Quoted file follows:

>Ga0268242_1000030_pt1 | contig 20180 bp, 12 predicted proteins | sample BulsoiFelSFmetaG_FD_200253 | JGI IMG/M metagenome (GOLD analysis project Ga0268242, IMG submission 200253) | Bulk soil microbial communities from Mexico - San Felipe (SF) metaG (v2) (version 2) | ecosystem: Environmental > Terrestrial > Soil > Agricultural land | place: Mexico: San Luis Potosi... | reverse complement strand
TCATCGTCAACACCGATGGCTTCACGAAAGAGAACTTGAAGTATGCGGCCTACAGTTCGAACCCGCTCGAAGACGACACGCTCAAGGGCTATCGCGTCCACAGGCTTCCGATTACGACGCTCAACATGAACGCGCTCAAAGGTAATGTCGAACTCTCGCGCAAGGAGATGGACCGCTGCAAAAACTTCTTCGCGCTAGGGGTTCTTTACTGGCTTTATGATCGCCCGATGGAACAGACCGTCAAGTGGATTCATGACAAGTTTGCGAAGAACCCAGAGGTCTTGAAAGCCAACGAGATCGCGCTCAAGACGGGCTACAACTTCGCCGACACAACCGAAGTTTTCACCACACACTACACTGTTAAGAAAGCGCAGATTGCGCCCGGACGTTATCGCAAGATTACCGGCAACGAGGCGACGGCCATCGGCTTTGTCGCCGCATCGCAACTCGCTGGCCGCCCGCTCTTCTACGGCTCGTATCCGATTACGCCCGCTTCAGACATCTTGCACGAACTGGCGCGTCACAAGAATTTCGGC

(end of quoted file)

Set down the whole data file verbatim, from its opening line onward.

>Ga0268242_1000030_pt1 | contig 20180 bp, 12 predicted proteins | sample BulsoiFelSFmetaG_FD_200253 | JGI IMG/M metagenome (GOLD analysis project Ga0268242, IMG submission 200253) | Bulk soil microbial communities from Mexico - San Felipe (SF) metaG (v2) (version 2) | ecosystem: Environmental > Terrestrial > Soil > Agricultural land | place: Mexico: San Luis Potosi... | reverse complement strand
TCATCGTCAACACCGATGGCTTCACGAAAGAGAACTTGAAGTATGCGGCCTACAGTTCGAACCCGCTCGAAGACGACACGCTCAAGGGCTATCGCGTCCACAGGCTTCCGATTACGACGCTCAACATGAACGCGCTCAAAGGTAATGTCGAACTCTCGCGCAAGGAGATGGACCGCTGCAAAAACTTCTTCGCGCTAGGGGTTCTTTACTGGCTTTATGATCGCCCGATGGAACAGACCGTCAAGTGGATTCATGACAAGTTTGCGAAGAACCCAGAGGTCTTGAAAGCCAACGAGATCGCGCTCAAGACGGGCTACAACTTCGCCGACACAACCGAAGTTTTCACCACACACTACACTGTTAAGAAAGCGCAGATTGCGCCCGGACGTTATCGCAAGATTACCGGCAACGAGGCGACGGCCATCGGCTTTGTCGCCGCATCGCAACTCGCTGGCCGCCCGCTCTTCTACGGCTCGTATCCGATTACGCCCGCTTCAGACATCTTGCACGAACTGGCGCGTCACAAGAATTTCGGC